Premenstrual syndrome (PMS) is a disorder marked by physical and emotional symptoms. It affects women 1-2 weeks before the beginning of their menstrual period.

The Menstrual Flow

© 2009 Nucleus Medical Art, Inc.


The cause is unknown. A combination of environmental, metabolic, and behavioral factors may make women vulnerable to the specific actions of hormonal changes linked to menstruation. A brain chemical, serotonin, may play a role in severe forms of PMS]]> .


Risk Factors

These factors increase your chance of developing PMS. Tell your doctor if you have any of these risk factors:

  • Age: 25-40
  • Going off birth control pills
  • Major life stress
  • Depression]]>



If you have any of these symptoms do not automatically assume they are due to PMS. These symptoms may be caused by other conditions. Tell your doctor if you have any of these:

  • Irritability
  • Mood swings
  • Anxiety]]>
  • ]]>Depression]]>
  • Diminished self-esteem
  • Difficulty concentrating
  • Sleep problems
  • Appetite changes (sugar and/or salt cravings, overeating)
  • Weight gain
  • Fatigue
  • Bloating
  • Headache
  • Breast swelling and tenderness
  • Palpitations
  • Dizziness
  • Gastrointestinal upset
  • Diffuse muscle pain

Symptoms improve when bleeding starts (menstrual period).



Your doctor will ask about your symptoms and medical history, and perform a physical exam.

You will be asked to keep a very detailed record of your monthly physical and emotional symptoms. If caused by PMS, these symptoms will likely occur 1-2 weeks before your menstrual period. You may have PMS if symptoms occur at the same phase of the menstrual cycle each month.


Many treatments have been used to relieve symptoms. No one treatment has been found to always be effective for all symptoms. Treating one or two symptoms may improve the whole syndrome. Treatments include:

Stress Management

Stress may be managed through lifestyle changes. Relaxation techniques, deep breathing, massage]]> , music, and hot baths can also help ]]>reduce stress]]> .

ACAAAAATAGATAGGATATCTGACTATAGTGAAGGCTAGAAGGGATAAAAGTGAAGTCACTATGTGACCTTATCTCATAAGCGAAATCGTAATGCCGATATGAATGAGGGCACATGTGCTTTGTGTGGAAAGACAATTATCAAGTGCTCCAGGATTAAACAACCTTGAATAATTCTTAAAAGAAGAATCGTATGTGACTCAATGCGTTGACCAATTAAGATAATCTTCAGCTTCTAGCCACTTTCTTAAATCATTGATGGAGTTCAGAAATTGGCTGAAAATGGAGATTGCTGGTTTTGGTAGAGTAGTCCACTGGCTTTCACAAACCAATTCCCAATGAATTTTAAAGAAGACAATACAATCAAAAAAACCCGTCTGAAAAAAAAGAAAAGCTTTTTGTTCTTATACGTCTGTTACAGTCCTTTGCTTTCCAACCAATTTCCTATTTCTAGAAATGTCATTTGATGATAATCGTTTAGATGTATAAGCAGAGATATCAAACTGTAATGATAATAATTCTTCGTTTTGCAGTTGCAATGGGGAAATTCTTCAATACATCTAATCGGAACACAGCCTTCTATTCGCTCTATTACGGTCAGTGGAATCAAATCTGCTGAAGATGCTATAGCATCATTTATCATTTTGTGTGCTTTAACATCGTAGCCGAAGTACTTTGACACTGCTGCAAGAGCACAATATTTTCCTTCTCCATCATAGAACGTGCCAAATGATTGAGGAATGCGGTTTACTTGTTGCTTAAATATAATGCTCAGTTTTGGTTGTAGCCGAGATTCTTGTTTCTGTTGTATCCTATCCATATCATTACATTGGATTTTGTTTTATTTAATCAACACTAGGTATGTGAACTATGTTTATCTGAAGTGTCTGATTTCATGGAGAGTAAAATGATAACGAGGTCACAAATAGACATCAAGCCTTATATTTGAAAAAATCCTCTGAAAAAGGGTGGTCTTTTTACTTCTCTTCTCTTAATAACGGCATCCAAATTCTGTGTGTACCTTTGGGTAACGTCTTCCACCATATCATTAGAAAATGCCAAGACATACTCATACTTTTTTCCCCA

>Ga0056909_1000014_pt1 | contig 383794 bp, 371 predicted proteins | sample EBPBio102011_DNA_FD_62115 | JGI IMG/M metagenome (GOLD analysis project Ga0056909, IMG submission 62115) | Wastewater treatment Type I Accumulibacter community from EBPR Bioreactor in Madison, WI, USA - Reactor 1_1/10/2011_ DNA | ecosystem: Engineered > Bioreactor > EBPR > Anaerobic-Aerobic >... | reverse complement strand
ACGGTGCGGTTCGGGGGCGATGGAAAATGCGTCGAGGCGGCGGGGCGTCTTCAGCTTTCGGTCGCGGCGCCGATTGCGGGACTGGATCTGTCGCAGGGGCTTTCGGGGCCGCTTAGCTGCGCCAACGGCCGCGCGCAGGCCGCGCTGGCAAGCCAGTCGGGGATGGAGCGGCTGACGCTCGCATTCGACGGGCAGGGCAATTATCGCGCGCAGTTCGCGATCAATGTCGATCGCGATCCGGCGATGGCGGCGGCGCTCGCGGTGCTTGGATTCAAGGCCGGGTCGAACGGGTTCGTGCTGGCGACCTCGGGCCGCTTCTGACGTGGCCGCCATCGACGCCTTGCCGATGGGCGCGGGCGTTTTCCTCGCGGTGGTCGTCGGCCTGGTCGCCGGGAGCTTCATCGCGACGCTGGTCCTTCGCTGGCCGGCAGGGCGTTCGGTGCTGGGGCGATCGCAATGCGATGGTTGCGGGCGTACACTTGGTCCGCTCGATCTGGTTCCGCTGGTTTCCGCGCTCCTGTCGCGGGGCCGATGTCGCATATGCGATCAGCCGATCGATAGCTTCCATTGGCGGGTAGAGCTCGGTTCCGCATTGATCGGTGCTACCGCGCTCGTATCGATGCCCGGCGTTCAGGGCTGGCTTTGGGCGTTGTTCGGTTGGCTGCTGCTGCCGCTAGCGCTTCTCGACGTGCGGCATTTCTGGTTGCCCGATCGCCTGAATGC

Dietary Changes

Dietary changes may be helpful. They include decreasing intake of salt, sugar, and ]]>caffeine]]> . Caffeine is found in coffee, tea, cola, diet sodas, and chocolate. Eating small, frequent meals may also help.

Vitamins and Minerals

The following vitamin and mineral supplements might reduce PMS symptoms:

  • ]]>Vitamin E]]> (400 IU)—may reduce breast tenderness
  • ]]>Calcium]]> (1,000 mg)—may decrease bloating, depression, and aches
  • ]]>Magnesium]]> (400 mg)—may decrease pain, fluid retention, and improve mood
  • ]]>Manganese]]> (6 mg)—may help control symptoms of menstrual pain

Regular Exercise

Research suggests that women who engage in moderate activity suffer less PMS-related symptoms than sedentary women.


Diuretics can reduce bloating and fluid retention.

Prostaglandin inhibitors, such as ]]>Motrin]]> , can relieve cramps, headaches, and muscle aches.

Combined oral contraceptives (containing estrogen and progesterone) may help physical symptoms linked to PMS. You may need to try several brands before finding one that helps. Progesterone alone (without estrogen) may also help some women.

Selective serotonin reuptake inhibitors are a type of antidepressant medication that affect the level of serotonin in the brain. Women who have severe PMS may find relief with SSRIs. ]]>]]> Examples of this type of medication include:

Sexual Activity With Orgasm

Sexual activity (including masturbation) may relieve aching muscles and sluggish circulation. It moves blood and fluids away from congested organs.


Women with severe PMS symptoms may benefit from ]]>cognitive behavioral therapy]]> . Therapy may reduce negative emotions and enhance problem-solving skills in relationships. It may also manage obstacles, frustrations, and discomfort.



To help reduce your chance of getting PMS, take the following steps: